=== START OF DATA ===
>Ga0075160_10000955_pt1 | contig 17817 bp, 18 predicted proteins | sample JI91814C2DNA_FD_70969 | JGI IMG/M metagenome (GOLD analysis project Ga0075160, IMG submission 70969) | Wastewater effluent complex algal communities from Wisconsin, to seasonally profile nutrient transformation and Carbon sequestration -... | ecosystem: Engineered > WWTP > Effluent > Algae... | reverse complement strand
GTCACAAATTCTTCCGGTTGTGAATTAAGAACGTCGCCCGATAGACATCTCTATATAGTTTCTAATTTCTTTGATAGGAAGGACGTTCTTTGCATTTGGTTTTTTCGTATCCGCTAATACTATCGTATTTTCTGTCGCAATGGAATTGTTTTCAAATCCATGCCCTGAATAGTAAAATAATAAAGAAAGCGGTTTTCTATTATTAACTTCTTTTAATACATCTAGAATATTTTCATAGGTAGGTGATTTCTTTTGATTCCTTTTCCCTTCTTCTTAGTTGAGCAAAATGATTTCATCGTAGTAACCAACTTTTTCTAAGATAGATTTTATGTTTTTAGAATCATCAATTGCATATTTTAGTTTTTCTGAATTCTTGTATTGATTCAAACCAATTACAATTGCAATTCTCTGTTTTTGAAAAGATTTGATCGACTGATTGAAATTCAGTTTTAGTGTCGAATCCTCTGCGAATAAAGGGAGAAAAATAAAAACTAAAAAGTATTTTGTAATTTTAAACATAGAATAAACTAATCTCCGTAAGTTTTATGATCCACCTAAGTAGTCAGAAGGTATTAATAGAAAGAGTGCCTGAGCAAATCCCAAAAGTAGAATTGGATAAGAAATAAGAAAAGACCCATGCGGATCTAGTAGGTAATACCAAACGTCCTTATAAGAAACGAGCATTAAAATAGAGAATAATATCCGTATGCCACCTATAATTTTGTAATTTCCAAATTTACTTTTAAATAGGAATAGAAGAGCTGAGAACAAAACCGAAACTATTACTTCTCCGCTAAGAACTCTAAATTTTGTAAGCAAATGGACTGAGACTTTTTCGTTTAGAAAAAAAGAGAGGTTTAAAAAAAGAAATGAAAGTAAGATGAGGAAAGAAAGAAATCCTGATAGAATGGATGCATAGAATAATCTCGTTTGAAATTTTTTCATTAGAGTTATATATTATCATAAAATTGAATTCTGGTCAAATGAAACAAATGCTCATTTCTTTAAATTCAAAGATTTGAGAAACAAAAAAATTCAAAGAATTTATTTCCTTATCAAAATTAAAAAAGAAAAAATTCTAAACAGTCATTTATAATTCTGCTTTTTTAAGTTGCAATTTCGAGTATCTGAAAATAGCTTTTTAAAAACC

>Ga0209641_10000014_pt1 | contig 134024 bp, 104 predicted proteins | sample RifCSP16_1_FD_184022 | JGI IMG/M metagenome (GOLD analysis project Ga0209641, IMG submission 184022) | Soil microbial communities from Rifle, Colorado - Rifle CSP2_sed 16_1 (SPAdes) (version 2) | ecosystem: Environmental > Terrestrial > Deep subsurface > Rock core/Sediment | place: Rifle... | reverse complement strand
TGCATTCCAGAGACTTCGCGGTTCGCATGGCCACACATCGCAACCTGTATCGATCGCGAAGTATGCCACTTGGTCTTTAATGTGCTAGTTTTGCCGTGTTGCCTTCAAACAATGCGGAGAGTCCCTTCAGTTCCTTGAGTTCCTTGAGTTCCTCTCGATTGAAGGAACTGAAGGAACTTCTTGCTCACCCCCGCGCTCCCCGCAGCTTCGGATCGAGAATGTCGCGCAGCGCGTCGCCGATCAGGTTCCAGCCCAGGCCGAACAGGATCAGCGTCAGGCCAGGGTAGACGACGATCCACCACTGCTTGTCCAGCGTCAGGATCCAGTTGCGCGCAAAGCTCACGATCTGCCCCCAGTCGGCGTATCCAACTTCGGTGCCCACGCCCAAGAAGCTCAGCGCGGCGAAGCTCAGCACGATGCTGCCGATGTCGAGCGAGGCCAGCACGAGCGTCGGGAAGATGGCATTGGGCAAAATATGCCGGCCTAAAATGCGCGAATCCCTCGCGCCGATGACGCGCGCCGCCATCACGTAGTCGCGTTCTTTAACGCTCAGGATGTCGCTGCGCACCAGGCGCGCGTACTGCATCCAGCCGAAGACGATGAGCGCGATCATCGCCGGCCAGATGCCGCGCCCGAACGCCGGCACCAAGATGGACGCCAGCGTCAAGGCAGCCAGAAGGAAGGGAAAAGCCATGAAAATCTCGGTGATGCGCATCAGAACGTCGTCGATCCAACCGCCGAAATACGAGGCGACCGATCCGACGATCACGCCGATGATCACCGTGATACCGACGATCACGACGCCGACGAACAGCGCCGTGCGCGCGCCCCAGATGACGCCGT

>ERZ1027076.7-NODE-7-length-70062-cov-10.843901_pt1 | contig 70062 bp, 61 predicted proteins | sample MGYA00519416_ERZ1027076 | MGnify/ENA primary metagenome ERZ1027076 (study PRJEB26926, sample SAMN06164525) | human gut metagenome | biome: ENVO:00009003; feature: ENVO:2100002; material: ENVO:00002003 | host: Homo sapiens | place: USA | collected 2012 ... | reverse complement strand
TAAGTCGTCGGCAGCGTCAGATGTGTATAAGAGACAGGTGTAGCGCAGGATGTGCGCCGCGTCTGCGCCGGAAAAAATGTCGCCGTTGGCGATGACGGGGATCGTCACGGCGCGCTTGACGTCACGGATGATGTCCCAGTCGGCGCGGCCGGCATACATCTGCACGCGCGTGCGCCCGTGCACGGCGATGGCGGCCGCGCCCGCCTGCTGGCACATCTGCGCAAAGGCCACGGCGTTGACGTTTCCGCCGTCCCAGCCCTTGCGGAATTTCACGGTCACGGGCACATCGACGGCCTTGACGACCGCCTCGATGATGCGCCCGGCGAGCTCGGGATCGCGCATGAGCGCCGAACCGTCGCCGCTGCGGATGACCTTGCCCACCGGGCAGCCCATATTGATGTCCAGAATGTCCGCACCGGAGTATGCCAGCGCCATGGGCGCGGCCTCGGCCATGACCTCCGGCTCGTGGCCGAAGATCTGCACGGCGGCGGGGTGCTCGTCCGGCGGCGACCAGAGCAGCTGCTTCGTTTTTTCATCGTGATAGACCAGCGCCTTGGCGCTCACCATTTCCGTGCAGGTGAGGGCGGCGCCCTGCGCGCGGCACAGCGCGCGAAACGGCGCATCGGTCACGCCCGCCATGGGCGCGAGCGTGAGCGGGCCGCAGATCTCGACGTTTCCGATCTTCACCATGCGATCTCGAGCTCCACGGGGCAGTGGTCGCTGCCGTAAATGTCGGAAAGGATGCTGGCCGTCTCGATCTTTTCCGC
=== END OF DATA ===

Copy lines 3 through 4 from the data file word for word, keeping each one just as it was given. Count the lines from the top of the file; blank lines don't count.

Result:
>Ga0209641_10000014_pt1 | contig 134024 bp, 104 predicted proteins | sample RifCSP16_1_FD_184022 | JGI IMG/M metagenome (GOLD analysis project Ga0209641, IMG submission 184022) | Soil microbial communities from Rifle, Colorado - Rifle CSP2_sed 16_1 (SPAdes) (version 2) | ecosystem: Environmental > Terrestrial > Deep subsurface > Rock core/Sediment | place: Rifle... | reverse complement strand
TGCATTCCAGAGACTTCGCGGTTCGCATGGCCACACATCGCAACCTGTATCGATCGCGAAGTATGCCACTTGGTCTTTAATGTGCTAGTTTTGCCGTGTTGCCTTCAAACAATGCGGAGAGTCCCTTCAGTTCCTTGAGTTCCTTGAGTTCCTCTCGATTGAAGGAACTGAAGGAACTTCTTGCTCACCCCCGCGCTCCCCGCAGCTTCGGATCGAGAATGTCGCGCAGCGCGTCGCCGATCAGGTTCCAGCCCAGGCCGAACAGGATCAGCGTCAGGCCAGGGTAGACGACGATCCACCACTGCTTGTCCAGCGTCAGGATCCAGTTGCGCGCAAAGCTCACGATCTGCCCCCAGTCGGCGTATCCAACTTCGGTGCCCACGCCCAAGAAGCTCAGCGCGGCGAAGCTCAGCACGATGCTGCCGATGTCGAGCGAGGCCAGCACGAGCGTCGGGAAGATGGCATTGGGCAAAATATGCCGGCCTAAAATGCGCGAATCCCTCGCGCCGATGACGCGCGCCGCCATCACGTAGTCGCGTTCTTTAACGCTCAGGATGTCGCTGCGCACCAGGCGCGCGTACTGCATCCAGCCGAAGACGATGAGCGCGATCATCGCCGGCCAGATGCCGCGCCCGAACGCCGGCACCAAGATGGACGCCAGCGTCAAGGCAGCCAGAAGGAAGGGAAAAGCCATGAAAATCTCGGTGATGCGCATCAGAACGTCGTCGATCCAACCGCCGAAATACGAGGCGACCGATCCGACGATCACGCCGATGATCACCGTGATACCGACGATCACGACGCCGACGAACAGCGCCGTGCGCGCGCCCCAGATGACGCCGT